To a veteran forest ranger, the excuses used by people caught dumping household trash along Maine’s countryside are all too familiar.
“I saw other trash there, so I thought it was OK,” some say.
Others explain that they had to move out of their residence, and they had no time to go to the landfill or transfer station when it was open.
Using lightly traveled country roads as a dump for unwanted household effects that can’t be tossed into the rubbish barrel isn’t exactly new, but Ranger Matt Gomes, of the Maine Forest Service, said he’s getting more complaints about it.
“Every town has a back road where people think it’s OK,” he said. “Maybe it’s a gravel road (and they think), â€˜No one’s here. I’ll throw out my old dishwasher and old tires.'”
When someone dumps trash in the woods or alongside a road, it creates costs for land conservation groups, snowmobile and all-terrain vehicle clubs, and state and local public works and forestry agencies.
Much of the responsibility for protecting Maine’s wilderness, though, falls on a shrinking cadre of forest rangers.
When fully staffed, the rangers include just 54 uniformed officers. It now has a dozen vacancies because of a hiring freeze.
“We’re too few and far between,” Gomes said. “Every ranger has to cover about two dozen towns.”
Given the place of trash-dumping on the scale of crimes, most of the enforcement burden falls to the rangers.
“It tends to follow us because we tend to be the law enforcement that’s off the paved roads,” said “We tend to be down the logging roads, the tote roads.”
One of the worst areas for recurring complaints, he said, is Augusta — the state capital.
“It’s a bunch of gravel roads on the western side of the city,” he said. “We’re forever going in there and picking up trash. It continues and continues.”
Gomes said that when he became a ranger 20 years ago, only two or three out of 100 complaints had to do with illegal dumping.
By 2009, 9.5 percent of the complaints the rangers handled were of illegal dumping. It’s gone up every year since, to a new high of about 13 percent of all calls last year.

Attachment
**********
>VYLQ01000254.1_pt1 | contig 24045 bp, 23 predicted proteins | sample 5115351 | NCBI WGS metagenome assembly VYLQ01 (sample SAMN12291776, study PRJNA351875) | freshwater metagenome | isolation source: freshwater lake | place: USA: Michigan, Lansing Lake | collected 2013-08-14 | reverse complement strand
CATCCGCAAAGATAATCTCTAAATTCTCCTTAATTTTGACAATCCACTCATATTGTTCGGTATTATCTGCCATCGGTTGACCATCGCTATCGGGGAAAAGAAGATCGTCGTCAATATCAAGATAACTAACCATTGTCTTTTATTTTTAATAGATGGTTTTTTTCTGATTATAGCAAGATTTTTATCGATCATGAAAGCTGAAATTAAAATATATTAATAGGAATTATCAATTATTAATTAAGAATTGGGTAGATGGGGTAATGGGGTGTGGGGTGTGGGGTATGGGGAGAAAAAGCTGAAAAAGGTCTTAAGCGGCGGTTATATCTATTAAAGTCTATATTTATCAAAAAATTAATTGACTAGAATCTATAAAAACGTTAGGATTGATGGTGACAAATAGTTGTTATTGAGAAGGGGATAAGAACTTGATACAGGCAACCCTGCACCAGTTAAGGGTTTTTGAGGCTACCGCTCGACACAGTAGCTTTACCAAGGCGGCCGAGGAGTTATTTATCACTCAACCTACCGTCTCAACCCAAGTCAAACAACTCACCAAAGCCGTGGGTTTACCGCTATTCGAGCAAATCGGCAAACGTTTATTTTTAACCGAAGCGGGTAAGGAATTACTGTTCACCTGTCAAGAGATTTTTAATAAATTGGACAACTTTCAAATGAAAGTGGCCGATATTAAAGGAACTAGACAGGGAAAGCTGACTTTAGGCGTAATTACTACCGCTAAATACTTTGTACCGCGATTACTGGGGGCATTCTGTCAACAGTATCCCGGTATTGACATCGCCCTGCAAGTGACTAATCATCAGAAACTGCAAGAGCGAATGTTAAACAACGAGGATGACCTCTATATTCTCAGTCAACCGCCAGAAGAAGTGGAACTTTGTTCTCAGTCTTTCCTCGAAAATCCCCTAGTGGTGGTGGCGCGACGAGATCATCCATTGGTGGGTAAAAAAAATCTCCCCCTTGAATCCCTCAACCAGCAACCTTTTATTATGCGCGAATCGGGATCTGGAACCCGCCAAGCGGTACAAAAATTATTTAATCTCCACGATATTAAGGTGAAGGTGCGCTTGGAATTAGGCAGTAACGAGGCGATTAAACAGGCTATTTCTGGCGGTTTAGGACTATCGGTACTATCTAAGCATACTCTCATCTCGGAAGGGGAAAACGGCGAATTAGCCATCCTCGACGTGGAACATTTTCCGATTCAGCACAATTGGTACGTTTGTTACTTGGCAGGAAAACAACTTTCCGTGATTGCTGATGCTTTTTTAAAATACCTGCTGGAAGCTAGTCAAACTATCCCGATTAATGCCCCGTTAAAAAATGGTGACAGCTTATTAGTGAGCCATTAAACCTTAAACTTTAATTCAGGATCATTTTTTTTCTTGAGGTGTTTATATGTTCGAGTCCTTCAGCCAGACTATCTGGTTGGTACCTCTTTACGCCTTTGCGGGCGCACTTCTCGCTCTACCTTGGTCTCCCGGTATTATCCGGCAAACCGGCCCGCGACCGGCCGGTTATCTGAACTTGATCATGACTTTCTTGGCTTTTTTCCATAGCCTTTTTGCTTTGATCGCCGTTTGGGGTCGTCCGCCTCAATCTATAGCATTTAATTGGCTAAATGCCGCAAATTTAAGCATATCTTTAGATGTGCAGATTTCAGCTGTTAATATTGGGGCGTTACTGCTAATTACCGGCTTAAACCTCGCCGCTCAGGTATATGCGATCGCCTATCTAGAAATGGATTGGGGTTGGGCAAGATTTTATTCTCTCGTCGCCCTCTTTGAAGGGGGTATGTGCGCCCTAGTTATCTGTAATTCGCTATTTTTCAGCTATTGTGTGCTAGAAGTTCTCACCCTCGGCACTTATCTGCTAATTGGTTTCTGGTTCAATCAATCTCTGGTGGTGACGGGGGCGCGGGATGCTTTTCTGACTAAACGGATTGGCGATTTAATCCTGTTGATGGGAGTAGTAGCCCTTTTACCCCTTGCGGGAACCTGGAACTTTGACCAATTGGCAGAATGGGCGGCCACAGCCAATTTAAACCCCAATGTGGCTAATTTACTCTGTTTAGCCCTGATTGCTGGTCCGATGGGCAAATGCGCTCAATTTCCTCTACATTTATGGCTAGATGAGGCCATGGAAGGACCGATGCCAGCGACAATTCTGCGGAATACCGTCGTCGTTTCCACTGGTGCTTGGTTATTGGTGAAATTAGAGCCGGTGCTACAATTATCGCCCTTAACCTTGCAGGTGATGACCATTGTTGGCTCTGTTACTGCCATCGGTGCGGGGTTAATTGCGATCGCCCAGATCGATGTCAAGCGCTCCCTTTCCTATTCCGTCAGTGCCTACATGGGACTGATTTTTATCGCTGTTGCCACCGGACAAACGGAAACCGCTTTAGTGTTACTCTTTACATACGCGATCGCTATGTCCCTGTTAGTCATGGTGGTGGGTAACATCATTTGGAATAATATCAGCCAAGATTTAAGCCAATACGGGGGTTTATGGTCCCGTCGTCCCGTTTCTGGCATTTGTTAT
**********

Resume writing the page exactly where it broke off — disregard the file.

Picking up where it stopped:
Enforcement isn’t easy, and it isn’t cheap.
“We put on surgical gloves and we start digging through everything,” he said. “Then we approach those people and say: â€˜We found your trash. What’s up?'”
In 2012, as part of Landowner Appreciation Cleanup Day, volunteers organized by the Forest Service showed up at 130 sites, collecting 190,000 pounds of rubbish and nearly 1,000 tires. In 2013, a smaller group of volunteers took another 50,000 pounds of trash and 235 tires out of the woods, along with 62 appliances.
That’s just one of the many hundreds of cleanups organized by towns, recreational organizations, conservation groups and state agencies.
PILES OF TRASH
Despite Maine’s reputation as an outdoors paradise, signs of illegal dumping are not hard to find or stumble upon.
In Belgrade, a lonely half-mile section of Penney Road, which connects Knowles Road to Route 27, is a perfect spot for getting rid of large and unwanted articles.
The area is heavily wooded, there’s not much traffic, and steep roadside embankments make it easy to dump quickly and run.
Every item spotted during a recent walk down the road could have been discarded legally a mere four miles away, at the Belgrade transfer station.
Piles of junk undermine a town’s appeal to tourists and potential residents alike, Belgrade Town Manager Greg Gill said.
Town cleanup efforts tend to focus on areas that have particular appeal to visitors and residents, such as a spot by the Mill Stream Dam, home to a small population of large snapping turtles.
The site attracts people to visit and discover nature, but the dam attracts people bent on a quick, easy and cheap way to dispose of refuse.